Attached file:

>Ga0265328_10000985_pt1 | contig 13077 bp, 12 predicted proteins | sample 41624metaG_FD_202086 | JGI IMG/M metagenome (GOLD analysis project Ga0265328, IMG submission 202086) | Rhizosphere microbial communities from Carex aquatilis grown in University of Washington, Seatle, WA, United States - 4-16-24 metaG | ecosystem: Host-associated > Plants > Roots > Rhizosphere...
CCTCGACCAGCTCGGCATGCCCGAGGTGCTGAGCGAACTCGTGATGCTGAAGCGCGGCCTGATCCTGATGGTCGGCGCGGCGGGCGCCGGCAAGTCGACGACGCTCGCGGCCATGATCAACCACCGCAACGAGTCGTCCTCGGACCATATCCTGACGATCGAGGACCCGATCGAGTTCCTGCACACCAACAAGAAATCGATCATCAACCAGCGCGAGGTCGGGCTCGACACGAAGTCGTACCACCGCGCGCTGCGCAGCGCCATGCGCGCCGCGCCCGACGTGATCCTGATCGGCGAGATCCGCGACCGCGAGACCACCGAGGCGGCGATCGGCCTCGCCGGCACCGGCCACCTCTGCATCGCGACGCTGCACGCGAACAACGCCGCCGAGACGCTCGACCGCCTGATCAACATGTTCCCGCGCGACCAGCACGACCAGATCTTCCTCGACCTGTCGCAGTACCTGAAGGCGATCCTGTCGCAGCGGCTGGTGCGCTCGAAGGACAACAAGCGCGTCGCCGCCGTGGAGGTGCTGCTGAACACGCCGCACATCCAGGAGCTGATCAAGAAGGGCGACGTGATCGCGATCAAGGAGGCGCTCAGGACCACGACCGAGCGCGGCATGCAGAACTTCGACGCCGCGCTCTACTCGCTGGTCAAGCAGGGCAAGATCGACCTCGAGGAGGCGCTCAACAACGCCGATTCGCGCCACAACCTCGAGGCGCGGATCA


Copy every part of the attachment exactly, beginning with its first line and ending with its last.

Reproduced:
>Ga0265328_10000985_pt1 | contig 13077 bp, 12 predicted proteins | sample 41624metaG_FD_202086 | JGI IMG/M metagenome (GOLD analysis project Ga0265328, IMG submission 202086) | Rhizosphere microbial communities from Carex aquatilis grown in University of Washington, Seatle, WA, United States - 4-16-24 metaG | ecosystem: Host-associated > Plants > Roots > Rhizosphere...
CCTCGACCAGCTCGGCATGCCCGAGGTGCTGAGCGAACTCGTGATGCTGAAGCGCGGCCTGATCCTGATGGTCGGCGCGGCGGGCGCCGGCAAGTCGACGACGCTCGCGGCCATGATCAACCACCGCAACGAGTCGTCCTCGGACCATATCCTGACGATCGAGGACCCGATCGAGTTCCTGCACACCAACAAGAAATCGATCATCAACCAGCGCGAGGTCGGGCTCGACACGAAGTCGTACCACCGCGCGCTGCGCAGCGCCATGCGCGCCGCGCCCGACGTGATCCTGATCGGCGAGATCCGCGACCGCGAGACCACCGAGGCGGCGATCGGCCTCGCCGGCACCGGCCACCTCTGCATCGCGACGCTGCACGCGAACAACGCCGCCGAGACGCTCGACCGCCTGATCAACATGTTCCCGCGCGACCAGCACGACCAGATCTTCCTCGACCTGTCGCAGTACCTGAAGGCGATCCTGTCGCAGCGGCTGGTGCGCTCGAAGGACAACAAGCGCGTCGCCGCCGTGGAGGTGCTGCTGAACACGCCGCACATCCAGGAGCTGATCAAGAAGGGCGACGTGATCGCGATCAAGGAGGCGCTCAGGACCACGACCGAGCGCGGCATGCAGAACTTCGACGCCGCGCTCTACTCGCTGGTCAAGCAGGGCAAGATCGACCTCGAGGAGGCGCTCAACAACGCCGATTCGCGCCACAACCTCGAGGCGCGGATCA